Success in Morocco, where it has drilled two wells, has flagged up the world-class potential of its Tendrara acreage.
It moves into 2017 fully financed having concluded a £26mln share placing in late November and ready to advance into the next phase of development.
So what should we expect from the oil sector’s outstanding performer of 2016?
Well, in a short, more of the same. Tendrara will continue to be the focus, but we should also have drilling results from a well in Italy, which also has the potential to move the dial.
We should also receive the results of the extended reservoir test of TE-7, the company’s second well in Morocco, which was drilled horizontally.
It flowed at 32mln standard cubic feet of gas a day and could eventually go “significantly above” 40mln standard cubic feet.
To put that into context, Sound told analysts and investors ahead of its first ever well on Tendrara that 3.5mln standard cubic feet of gas would be commercial.
The new landmark was hit during the clean-up phase and post stimulation.
The company is planning a third well on Tendrara, called TE-8, on the outer fringes of the TAGI reservoir to test the extent of this gas-bearing layer.
The company hasn’t actually tapped the Paleozoic horizon, below the TAGI, which could also be host to significant accumulations of gas. But it will with the next drill hole.
In a presentation given to private investors in Edinburgh in October, Parsons said the Tendrara discovery could be host to “tens of tcf” (trillion cubic feet) of gas.
Asked to be more specific, he said it might be of the order of ENI’s Zohr gas field, offshore Egypt, which weighs in at 30tcf. Currently, the internal estimates are a lot more modest at 300-500bn cubic feet of gas, rising to 1.5bn if TE-8 is successful.
The confidence of Sound’s management has been bolstered by the results TE-7.
“What we learned after we drilled TE-6 well is all the various wells on this structure and beyond, including TE-2, which is 30km to the north-east, is they all sit on the same gas gradient,” said Parsons.
“That’s a near-perfect correlation and doesn’t happen very often.
“There are not many hypotheses you can develop that can explain that other than this is a huge connected reservoir.
“If that were the case you could plot it out as in a simplistic way as tens of tcf.”
Independent oil analyst Malcolm Graham-Wood reckons Tendrara is host to 3-5tcf. He said every 1tcf discovered is worth £1 to the share price (the stock is currently changing hands for 73p).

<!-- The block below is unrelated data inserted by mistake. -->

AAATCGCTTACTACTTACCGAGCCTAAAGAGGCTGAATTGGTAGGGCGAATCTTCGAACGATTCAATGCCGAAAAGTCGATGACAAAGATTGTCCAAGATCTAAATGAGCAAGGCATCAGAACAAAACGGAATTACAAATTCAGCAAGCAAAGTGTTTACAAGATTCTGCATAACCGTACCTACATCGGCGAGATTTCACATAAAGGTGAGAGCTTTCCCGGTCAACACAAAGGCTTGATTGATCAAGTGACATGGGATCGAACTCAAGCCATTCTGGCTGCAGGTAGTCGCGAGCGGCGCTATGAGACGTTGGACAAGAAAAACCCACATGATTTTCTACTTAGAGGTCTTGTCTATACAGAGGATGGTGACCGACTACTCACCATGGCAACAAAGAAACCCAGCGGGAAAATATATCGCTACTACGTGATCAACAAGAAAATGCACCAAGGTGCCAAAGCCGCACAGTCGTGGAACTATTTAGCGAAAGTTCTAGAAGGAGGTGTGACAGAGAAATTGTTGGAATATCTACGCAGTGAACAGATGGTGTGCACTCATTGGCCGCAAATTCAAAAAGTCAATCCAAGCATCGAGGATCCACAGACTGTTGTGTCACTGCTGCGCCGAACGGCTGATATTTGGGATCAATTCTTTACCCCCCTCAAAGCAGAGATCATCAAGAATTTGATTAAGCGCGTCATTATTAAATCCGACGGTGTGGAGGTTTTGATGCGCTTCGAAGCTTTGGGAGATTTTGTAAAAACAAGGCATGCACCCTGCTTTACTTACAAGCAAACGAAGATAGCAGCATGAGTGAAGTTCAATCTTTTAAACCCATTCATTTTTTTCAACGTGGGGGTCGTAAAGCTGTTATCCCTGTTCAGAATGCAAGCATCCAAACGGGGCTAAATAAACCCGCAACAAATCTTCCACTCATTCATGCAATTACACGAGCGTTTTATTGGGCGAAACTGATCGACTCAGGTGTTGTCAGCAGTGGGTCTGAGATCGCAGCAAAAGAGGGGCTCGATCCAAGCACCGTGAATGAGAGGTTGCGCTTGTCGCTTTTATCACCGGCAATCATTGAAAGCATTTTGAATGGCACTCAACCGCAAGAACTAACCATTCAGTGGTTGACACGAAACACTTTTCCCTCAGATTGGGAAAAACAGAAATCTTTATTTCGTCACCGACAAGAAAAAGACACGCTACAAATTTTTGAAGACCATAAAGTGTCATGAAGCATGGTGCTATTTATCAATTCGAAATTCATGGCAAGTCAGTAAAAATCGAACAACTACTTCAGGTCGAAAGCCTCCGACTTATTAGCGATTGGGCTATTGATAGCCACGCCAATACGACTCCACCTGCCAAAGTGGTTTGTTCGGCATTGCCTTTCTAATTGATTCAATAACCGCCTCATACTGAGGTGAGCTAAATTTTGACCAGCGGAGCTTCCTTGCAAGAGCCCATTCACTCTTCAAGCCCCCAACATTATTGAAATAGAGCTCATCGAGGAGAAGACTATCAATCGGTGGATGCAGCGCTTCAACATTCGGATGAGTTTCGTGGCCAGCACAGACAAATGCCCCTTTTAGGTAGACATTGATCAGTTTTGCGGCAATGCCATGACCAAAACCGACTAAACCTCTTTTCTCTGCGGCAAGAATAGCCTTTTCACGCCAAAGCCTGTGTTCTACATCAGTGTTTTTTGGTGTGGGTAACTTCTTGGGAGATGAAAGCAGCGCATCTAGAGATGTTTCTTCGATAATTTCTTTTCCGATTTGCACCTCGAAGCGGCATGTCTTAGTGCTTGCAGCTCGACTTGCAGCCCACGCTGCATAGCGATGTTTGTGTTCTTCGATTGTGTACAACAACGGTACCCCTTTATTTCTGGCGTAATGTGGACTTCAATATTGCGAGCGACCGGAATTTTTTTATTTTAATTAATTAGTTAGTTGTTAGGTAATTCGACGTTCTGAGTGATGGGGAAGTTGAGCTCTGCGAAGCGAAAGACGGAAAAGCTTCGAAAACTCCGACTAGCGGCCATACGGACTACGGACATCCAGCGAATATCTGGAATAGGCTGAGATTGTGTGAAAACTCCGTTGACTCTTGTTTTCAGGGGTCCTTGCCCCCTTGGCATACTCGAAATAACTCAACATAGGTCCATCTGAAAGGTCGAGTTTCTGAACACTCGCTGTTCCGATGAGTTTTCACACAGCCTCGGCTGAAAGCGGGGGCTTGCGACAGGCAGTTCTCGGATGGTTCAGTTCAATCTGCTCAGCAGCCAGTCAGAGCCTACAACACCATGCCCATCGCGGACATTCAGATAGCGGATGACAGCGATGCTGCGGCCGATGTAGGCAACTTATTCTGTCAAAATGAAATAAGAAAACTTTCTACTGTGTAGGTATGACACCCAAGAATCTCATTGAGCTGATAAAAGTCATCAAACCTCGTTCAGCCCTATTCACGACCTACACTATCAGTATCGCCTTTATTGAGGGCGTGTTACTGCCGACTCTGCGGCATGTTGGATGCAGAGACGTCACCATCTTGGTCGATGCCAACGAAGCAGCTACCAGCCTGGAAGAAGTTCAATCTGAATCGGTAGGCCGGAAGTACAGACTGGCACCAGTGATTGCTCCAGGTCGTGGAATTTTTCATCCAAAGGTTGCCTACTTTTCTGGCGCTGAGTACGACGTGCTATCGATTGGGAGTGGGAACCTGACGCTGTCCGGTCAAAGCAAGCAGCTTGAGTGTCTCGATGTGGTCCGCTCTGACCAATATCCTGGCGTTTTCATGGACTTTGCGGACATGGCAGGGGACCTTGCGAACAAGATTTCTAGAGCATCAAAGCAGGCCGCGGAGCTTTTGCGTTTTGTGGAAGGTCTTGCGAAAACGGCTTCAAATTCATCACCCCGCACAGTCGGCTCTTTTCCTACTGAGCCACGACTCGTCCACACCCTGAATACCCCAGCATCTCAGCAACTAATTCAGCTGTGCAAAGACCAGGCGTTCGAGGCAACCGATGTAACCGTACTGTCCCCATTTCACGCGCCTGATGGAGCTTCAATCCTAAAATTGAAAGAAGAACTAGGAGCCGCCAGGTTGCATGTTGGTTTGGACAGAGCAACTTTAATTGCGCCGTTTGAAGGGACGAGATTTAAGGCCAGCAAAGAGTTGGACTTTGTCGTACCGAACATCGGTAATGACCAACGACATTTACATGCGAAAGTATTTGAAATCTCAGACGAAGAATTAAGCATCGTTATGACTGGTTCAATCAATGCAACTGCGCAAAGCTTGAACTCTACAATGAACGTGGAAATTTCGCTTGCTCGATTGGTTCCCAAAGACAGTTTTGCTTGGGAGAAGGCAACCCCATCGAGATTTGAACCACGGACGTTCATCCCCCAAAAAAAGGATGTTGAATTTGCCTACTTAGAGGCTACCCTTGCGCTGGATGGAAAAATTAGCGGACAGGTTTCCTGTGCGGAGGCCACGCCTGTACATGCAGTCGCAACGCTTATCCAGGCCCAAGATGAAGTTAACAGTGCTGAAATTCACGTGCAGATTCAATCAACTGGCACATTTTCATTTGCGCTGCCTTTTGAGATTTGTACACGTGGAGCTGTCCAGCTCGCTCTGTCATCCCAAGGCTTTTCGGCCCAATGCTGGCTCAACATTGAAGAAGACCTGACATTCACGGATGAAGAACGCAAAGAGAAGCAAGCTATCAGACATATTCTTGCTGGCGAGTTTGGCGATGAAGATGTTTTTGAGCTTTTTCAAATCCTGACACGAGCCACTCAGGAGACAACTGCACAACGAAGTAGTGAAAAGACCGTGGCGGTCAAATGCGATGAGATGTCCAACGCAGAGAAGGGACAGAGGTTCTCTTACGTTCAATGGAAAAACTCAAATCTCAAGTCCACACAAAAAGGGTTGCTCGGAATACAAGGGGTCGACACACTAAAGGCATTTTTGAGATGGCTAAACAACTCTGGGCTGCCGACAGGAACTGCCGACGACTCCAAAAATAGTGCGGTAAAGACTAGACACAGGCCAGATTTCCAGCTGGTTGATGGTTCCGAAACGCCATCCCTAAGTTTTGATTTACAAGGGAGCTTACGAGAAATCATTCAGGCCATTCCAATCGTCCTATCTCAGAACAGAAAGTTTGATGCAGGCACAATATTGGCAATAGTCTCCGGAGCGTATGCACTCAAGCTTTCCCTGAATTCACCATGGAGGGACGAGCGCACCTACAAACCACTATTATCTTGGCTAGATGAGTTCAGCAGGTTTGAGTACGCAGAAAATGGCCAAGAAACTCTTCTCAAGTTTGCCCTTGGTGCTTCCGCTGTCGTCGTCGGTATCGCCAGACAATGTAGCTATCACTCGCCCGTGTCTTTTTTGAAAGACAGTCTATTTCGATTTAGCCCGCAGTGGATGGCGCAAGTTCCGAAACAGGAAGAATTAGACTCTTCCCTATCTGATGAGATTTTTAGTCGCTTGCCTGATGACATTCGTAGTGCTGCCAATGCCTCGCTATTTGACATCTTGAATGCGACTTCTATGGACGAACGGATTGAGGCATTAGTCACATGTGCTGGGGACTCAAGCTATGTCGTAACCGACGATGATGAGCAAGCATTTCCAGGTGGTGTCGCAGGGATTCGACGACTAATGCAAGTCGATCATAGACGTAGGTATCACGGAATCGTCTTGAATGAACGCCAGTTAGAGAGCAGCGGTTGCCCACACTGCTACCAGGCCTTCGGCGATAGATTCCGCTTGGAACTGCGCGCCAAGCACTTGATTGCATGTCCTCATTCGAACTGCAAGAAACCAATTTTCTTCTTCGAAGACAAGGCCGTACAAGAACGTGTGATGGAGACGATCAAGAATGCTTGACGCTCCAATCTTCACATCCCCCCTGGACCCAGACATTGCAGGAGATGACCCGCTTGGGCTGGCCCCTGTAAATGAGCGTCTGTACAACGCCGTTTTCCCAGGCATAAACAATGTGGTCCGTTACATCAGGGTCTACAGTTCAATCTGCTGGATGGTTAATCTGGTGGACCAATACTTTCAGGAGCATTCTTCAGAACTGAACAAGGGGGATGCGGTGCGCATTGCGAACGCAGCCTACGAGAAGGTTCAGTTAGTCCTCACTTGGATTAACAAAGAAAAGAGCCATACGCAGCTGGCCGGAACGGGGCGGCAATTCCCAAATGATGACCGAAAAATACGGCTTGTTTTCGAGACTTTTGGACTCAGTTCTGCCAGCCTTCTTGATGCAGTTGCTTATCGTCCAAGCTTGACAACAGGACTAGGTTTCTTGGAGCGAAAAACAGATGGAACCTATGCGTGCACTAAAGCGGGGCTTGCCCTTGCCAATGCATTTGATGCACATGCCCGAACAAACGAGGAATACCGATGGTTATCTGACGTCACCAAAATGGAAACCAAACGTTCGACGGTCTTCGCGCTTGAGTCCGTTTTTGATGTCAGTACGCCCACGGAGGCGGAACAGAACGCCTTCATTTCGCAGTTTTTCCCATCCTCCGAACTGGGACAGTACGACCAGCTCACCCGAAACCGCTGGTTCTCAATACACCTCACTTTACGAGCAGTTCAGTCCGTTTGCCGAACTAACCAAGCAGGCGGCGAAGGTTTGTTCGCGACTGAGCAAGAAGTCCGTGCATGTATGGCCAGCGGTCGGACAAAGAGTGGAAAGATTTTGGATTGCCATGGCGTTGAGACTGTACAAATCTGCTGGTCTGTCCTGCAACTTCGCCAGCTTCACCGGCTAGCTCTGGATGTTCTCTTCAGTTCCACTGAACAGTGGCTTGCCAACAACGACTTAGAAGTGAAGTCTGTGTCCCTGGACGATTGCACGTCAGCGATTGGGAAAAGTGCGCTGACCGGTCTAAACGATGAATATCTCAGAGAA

“If it gets to the stage of being a really huge development then clearly bigger companies than Sound will take an interest,” he said in a recent interview.
“But the good thing is, because it’s not an offshore development or a huge, long [development] needing a significant amount of cash, it’s something that Sound can develop themselves for the time being.”
According to the latest presentation Sound will start the process of finalising the development plan and concession application for Tendrara in next year and the year after.
In tandem there will be further development and step-out wells, the re-entry of historic wells and acquisition of seismic data.
The latest funding will no doubt help in this regard.
Tendrara up and running by 2019
By 2019 it is hoped Tendrara will be up, running and generating significant cash flow for the business.
Aside from Sound Energy’s existing production operations in Italy - which are valuable as cost-covering cash generation - the growth and upside in the portfolio comes from three assets – the aforementioned Tendrara, Sidi Moktar (Morocco) and Badile (Italy).
Ground work is already underway on Badile, a potential ‘needle-moving’ well in northern Italy.
The licence has a bit of ‘nearology’ to it as it is next to the ENI-run Gaggiano oil field, which is host to around 400mln barrels of crude.
In fact ENI originally held the permit and shot some 460 line-kilometres of seismic before surrendering it 12 years ago.
Work in 2013 by the oil and gas reservoir evaluation specialist, ERC Equipoise, confirmed Badile as a potentially high-impact prospect.
It reckoned it was worth more than £400mln if hydrocarbons were uncovered in the quantities anticipated.
The figure was based on a gross prospective resource of 178bn standard cubic feet of (bscf) gas and 12mln barrels of gas condensate.
That was a “mid-case” estimate. The high and the low cases were respectively 673bscf and 46bscf.
Sid Moktar, meanwhile, only really officially joined the portfolio in the middle of the month when the Sound completed the acquisition of a 75% stake in the licence area.
So it will be interesting to see how exploration and development programme plays out here.
CEO Parsons in a recent interview said Sound was “opportunistically” looking around for potential acquisitions to add to the portfolio.
However he is also very excited about what the company already has under its management.
“The recipe here is high-value piped gas,” he said.
“It is assets that have the potential to be super-giant. You look at our three strategic plays; they could be huge if they work in the upside case.
“We have really been looking at that balance of risk and reward.”